The only useful thing you could do with those value investing books was to take them to your terrace, tear one page at a time, make paper rockets and throw them into your neighbour’s window. Or sell it to a Bhel Puri vendor.
What has worked over the last decade is the exact opposite of value. Pricey, high growth companies have trounced supposed cheap stocks. In other words, there has never been a better time to be a momentum investor. If you were an investor who believed in moats, boats etc., you look like a guy who sleeps under a flyover right now.
Others have made this observation, and it’s nothing new. But to me, it seems like Tiger is bringing public market-style momentum investing to private markets. They are chasing prices that are going up in the private markets, much like momentum in public markets where you buy winners and sell losers.
Again, the numbers tell the story. According to Crunchbase, Tiger has over 126 unicorns (startups valued more than $1 billion) in its portfolio. It has added over 48 of them in 2021 alone.
Being a huge proponent of indexing, I also can’t also help but notice the similarities with index funds. If you’re an index investor, you don’t care about valuations etc. You believe in the wisdom of the crowds. Some people think this is stupid, but these wiseasses have underperformed for so long, I’ll excuse the jealousy. You also index because it’s very hard to pick winning stocks. A small number of stocks will always drive all the returns:
Of the roughly 26,000 companies listed between 1926 and 2016, more than half lost money or did worse than simply holding one-month Treasuries. In contrast, about 1,000 stocks — or just 4 per cent of the entire sample — in practice accounted for all the net wealth creation over the period, or almost $35tn.
It’s the same with venture investing, it’s a classic case of a power-law distribution. The superhits will pay for all the utter failures. Tiger is investing in 100s of the best and biggest private businesses and is essentially indexing the universe. The other similarity to index funds is their investment crossover with other well-known funds. In essence, they are riding on the coattails of other active VCs who’ve done their due diligence, much like index funds:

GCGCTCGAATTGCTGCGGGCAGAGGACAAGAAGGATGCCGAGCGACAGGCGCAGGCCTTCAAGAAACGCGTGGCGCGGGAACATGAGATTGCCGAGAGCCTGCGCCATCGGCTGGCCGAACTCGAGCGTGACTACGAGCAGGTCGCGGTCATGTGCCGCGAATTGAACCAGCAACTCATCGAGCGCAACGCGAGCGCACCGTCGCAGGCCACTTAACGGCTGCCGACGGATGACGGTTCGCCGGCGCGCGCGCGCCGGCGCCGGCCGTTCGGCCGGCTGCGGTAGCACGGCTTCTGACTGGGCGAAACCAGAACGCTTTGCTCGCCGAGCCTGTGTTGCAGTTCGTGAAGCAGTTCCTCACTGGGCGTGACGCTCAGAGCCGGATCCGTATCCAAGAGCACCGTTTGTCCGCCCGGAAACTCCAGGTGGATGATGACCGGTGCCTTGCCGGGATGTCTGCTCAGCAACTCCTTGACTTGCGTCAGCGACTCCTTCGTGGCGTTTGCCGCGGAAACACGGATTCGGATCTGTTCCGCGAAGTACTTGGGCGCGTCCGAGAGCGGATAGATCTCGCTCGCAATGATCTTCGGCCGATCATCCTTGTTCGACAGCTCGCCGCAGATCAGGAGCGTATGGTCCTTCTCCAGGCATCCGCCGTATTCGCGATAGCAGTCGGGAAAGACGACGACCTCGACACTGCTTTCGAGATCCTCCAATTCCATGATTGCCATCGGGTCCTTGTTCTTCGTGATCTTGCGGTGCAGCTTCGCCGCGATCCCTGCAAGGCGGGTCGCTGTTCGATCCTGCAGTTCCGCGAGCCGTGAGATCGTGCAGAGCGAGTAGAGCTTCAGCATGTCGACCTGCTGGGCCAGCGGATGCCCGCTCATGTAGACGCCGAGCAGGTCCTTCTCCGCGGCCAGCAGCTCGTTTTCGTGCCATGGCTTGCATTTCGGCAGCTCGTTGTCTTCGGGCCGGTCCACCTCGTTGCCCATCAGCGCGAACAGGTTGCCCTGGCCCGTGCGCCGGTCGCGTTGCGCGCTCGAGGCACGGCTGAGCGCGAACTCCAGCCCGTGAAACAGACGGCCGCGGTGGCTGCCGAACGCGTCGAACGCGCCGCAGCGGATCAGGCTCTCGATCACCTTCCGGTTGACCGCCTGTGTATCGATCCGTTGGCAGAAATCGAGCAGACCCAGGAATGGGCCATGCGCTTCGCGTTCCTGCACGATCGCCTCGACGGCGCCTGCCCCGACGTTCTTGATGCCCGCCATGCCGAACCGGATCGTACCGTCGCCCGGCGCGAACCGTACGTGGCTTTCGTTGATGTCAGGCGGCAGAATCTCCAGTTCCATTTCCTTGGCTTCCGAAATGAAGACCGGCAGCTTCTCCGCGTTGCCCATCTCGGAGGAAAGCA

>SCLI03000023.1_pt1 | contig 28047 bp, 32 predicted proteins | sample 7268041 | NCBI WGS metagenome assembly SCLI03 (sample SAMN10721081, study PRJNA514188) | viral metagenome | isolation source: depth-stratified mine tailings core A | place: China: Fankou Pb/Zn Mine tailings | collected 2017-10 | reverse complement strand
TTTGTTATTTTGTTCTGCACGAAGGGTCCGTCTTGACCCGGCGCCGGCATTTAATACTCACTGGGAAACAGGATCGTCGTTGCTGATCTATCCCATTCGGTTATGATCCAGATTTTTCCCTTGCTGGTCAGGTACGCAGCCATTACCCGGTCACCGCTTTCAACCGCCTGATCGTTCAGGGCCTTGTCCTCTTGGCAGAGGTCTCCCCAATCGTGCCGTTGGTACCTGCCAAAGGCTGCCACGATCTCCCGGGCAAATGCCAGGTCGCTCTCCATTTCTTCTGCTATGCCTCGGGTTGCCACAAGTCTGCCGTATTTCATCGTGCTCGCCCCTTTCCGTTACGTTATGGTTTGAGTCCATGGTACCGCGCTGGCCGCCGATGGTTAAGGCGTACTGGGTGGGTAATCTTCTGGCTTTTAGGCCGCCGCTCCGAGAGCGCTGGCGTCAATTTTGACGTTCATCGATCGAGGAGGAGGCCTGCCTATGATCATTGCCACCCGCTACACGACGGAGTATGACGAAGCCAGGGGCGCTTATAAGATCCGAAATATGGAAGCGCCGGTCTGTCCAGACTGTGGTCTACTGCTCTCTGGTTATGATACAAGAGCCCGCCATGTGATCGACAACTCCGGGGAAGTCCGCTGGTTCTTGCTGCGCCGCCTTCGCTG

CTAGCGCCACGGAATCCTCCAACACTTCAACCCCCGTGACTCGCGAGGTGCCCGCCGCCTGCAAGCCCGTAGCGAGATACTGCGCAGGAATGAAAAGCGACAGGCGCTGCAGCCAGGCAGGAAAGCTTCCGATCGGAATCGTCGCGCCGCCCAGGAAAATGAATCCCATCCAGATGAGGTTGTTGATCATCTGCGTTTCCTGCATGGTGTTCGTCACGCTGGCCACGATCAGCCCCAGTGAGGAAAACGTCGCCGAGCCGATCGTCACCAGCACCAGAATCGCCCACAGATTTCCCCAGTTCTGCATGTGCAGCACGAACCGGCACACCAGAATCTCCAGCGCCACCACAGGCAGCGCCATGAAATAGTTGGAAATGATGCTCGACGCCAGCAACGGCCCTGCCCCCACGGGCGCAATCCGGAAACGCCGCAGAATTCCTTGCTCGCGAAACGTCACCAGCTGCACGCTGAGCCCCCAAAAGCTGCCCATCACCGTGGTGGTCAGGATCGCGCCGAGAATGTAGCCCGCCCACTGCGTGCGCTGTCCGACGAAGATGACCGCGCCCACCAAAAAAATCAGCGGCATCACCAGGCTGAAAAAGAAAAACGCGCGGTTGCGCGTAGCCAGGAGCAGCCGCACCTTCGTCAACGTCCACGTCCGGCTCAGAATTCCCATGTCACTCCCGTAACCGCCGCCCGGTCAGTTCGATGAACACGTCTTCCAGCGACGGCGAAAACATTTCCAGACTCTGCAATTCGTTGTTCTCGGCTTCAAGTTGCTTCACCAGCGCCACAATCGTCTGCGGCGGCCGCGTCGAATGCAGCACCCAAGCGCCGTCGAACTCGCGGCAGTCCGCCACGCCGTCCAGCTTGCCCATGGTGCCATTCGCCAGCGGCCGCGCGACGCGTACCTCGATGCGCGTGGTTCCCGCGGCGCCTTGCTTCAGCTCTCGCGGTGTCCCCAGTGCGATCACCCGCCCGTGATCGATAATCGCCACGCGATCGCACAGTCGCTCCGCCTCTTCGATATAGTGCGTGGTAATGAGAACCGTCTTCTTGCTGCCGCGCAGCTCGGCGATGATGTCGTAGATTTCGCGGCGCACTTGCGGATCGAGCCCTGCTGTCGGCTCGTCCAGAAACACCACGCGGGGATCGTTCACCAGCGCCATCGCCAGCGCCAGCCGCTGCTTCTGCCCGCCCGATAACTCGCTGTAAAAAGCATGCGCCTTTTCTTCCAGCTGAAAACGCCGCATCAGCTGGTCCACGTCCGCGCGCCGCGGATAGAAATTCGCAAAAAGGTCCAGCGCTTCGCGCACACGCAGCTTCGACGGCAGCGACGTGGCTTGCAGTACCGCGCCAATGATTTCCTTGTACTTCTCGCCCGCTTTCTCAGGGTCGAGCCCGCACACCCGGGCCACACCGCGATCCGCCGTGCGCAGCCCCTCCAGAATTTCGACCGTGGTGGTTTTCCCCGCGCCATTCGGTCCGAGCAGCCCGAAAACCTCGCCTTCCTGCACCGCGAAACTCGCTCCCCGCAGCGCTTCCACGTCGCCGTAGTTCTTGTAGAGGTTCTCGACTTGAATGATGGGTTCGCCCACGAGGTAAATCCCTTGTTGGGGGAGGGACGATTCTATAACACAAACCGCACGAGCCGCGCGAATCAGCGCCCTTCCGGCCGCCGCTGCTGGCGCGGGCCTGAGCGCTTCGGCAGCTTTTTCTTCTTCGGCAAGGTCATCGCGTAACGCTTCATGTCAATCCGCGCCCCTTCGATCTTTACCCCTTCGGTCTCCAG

The firm’s most frequent co-investors in the same funding round in the last decade are venture investor Accel by a strong margin, as well as growth equity firms Coatue, DST Global and Dragoneer Investment Group.
Tiger can free-ride on the top-tier VCs by effectively outsourcing due diligence to them. If the likes of Sequoia and Kleiner Perkins and Andreessen Horowitz all have term sheets out to a company, Tiger is happy to trust their judgment.
First, its portfolio of 400 companies gives it tremendous insight into the market. Tiger partners don’t need to take the steps of arranging customer interviews for diligence because a lot of their portfolio companies are already customers and they can lean on their experience, Polyakov pointed out. Second, Tiger employs an army of Bain consultants. As a result, Tiger doesn’t have to do its homework on the fly; it’s done it in advance
Will this work out? Who knows. After all, people had written off Softbank, but they seem to have had a second lease of life. And I am 100% sure, should the markets take a turn for the worse, we’ll start hearing all sorts of horror stories in the startup world. Inevitably, we’ll also see headlines that Tiger’s strategy was a failure. Like with all things in life, anybody who says they can predict the future is either lying or selling you a Ponzi scheme.